This is a story about a man in 1994 had become a big fan of an unknown band and wanted to help them become popular. So he built them a website.
Hundreds of thousands of fans visited it when this unknown band suddenly became a huge deal. That band was Green Day.
The website became so popular that Green Day’s manager contacted the fan who built it and asked if they could make it the band’s official page. The response was ‘Great; it’s all yours’. He just gave it to them. A year earlier, one of the visitors to the website had written an email to him to suggest that Green Day was just pop music. And they should be able to find more than just Green Day if you were a real punk fan. So, a series of links were added to the website, so fans of real punk had more choice.
The name of the fan who built Green Day’s website was Adam Rifkin. Some five years later, Adam emailed the fan of who had sought to educate him on what real punk was, and had a meeting with him.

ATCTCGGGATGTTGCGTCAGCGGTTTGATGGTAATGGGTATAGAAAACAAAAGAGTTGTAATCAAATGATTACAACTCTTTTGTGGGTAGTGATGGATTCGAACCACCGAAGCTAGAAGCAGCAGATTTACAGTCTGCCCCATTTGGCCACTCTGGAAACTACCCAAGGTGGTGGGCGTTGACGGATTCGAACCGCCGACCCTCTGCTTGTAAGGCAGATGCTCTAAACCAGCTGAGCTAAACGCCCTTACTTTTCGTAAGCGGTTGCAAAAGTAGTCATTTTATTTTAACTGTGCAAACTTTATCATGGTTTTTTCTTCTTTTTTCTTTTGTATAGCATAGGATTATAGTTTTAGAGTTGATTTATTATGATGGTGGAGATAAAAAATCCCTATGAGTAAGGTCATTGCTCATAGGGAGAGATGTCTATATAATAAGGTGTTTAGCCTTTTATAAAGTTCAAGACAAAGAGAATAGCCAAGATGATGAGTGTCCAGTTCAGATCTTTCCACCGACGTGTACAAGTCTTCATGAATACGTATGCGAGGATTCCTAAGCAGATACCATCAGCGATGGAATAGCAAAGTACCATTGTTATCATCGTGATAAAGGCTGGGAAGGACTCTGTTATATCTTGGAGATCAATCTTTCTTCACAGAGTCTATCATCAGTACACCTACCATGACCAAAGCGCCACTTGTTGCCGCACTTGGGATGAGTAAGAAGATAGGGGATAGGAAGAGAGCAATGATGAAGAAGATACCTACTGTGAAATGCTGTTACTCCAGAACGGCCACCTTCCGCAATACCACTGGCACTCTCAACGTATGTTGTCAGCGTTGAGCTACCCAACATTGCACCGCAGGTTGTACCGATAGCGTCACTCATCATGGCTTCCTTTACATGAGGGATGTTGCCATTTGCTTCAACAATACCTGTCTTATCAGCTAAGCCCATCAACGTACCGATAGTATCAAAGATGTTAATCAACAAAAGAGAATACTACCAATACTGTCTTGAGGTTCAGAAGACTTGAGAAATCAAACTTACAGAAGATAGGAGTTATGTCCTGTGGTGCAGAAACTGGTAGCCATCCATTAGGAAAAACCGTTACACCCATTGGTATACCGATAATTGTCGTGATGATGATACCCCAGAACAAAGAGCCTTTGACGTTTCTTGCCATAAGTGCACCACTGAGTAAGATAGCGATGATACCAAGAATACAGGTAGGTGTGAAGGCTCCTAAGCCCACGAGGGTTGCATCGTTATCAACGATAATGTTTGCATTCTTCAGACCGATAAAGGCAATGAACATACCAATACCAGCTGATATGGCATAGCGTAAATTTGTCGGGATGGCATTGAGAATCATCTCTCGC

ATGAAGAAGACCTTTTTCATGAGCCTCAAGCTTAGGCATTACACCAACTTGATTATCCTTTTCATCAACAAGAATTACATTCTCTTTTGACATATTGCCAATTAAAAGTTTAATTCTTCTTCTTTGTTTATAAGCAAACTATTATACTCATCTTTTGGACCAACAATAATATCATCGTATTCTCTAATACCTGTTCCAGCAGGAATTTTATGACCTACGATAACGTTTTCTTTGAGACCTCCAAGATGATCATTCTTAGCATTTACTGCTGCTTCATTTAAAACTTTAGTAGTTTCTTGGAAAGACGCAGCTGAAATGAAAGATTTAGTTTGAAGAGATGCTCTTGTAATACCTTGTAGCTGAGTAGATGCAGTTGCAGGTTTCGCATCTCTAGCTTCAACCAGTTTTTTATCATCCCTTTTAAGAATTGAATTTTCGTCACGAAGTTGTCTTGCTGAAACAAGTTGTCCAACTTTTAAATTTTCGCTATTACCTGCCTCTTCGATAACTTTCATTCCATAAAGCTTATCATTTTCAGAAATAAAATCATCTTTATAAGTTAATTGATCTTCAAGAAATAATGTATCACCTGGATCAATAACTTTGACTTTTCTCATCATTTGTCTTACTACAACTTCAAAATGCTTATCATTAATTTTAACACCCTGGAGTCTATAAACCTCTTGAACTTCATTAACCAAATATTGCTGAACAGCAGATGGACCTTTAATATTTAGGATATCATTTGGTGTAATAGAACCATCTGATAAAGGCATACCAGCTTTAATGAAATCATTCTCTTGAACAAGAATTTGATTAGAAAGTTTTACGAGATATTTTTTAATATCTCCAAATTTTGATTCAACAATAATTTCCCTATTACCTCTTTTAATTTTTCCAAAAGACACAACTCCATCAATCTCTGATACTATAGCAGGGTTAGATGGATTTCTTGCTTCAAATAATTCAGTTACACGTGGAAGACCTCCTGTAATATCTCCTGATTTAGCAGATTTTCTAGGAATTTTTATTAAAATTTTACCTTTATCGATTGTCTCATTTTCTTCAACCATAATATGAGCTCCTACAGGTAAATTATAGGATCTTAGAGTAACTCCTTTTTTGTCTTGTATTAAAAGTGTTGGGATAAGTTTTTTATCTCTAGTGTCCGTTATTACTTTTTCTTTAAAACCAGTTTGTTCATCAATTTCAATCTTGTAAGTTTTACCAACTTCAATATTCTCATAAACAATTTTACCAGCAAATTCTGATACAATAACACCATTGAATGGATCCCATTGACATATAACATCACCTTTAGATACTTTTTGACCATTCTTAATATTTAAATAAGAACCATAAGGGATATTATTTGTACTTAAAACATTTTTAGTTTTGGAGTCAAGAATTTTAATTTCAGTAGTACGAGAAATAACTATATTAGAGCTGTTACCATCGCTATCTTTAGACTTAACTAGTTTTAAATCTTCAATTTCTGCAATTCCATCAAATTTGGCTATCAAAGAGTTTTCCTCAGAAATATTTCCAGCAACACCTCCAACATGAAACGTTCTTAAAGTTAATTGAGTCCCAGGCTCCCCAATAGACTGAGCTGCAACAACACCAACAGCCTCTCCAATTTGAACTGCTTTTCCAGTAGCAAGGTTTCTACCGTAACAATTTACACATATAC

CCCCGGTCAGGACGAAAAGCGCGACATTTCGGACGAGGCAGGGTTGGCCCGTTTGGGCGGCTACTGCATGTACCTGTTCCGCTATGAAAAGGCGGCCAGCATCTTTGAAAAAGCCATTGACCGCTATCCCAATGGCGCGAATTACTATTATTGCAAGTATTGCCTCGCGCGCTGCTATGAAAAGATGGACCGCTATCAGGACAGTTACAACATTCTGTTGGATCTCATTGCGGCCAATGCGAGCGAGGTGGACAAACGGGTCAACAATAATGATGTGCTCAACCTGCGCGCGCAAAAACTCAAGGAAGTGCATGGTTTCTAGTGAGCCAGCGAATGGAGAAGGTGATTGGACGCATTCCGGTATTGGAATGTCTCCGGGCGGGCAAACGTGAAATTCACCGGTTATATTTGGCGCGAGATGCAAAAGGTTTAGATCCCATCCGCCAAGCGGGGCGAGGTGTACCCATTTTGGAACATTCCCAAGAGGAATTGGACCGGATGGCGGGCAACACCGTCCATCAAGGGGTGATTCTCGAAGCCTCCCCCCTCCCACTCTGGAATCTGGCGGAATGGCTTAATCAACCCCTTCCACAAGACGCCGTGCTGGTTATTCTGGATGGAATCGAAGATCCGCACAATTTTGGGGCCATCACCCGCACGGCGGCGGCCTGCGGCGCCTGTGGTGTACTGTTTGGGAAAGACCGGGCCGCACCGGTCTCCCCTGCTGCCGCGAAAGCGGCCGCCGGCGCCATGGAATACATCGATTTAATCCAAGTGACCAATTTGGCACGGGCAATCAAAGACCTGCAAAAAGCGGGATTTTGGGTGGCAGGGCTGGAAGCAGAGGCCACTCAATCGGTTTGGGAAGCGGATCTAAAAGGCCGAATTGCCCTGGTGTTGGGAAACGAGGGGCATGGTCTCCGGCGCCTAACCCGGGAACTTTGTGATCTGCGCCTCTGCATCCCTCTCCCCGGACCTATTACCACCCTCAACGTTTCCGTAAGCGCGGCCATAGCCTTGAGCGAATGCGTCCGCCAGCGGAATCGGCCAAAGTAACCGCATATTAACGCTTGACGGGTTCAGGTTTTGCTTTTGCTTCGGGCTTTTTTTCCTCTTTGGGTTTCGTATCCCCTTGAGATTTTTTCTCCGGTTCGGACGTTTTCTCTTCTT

The name of the person who had emailed him was Graham Spencer. He started Excite which went on to become one of the early web portals and search engine. So when Adam asked him for advice on his internet start-up, he agreed to meet him because he had helped him. Graham introduced Adam to a venture capitalist, who ended up funding his startup.
Adam helped Graham without expecting anything in return. He thought Graham was a mohawk-donning punk fan but took the time to help him. He gave Green Day the website because he was a fan.
As a side note, when Adam Rifkin was asked how a random set of emails back in 1999 had led to his company getting founded in 2,000 he recalls ’Givers get lucky.’
This story and much more is from a book called Give and Take by Adam Grant. It’s a great book. And, it may change how we think about how you run your companies.
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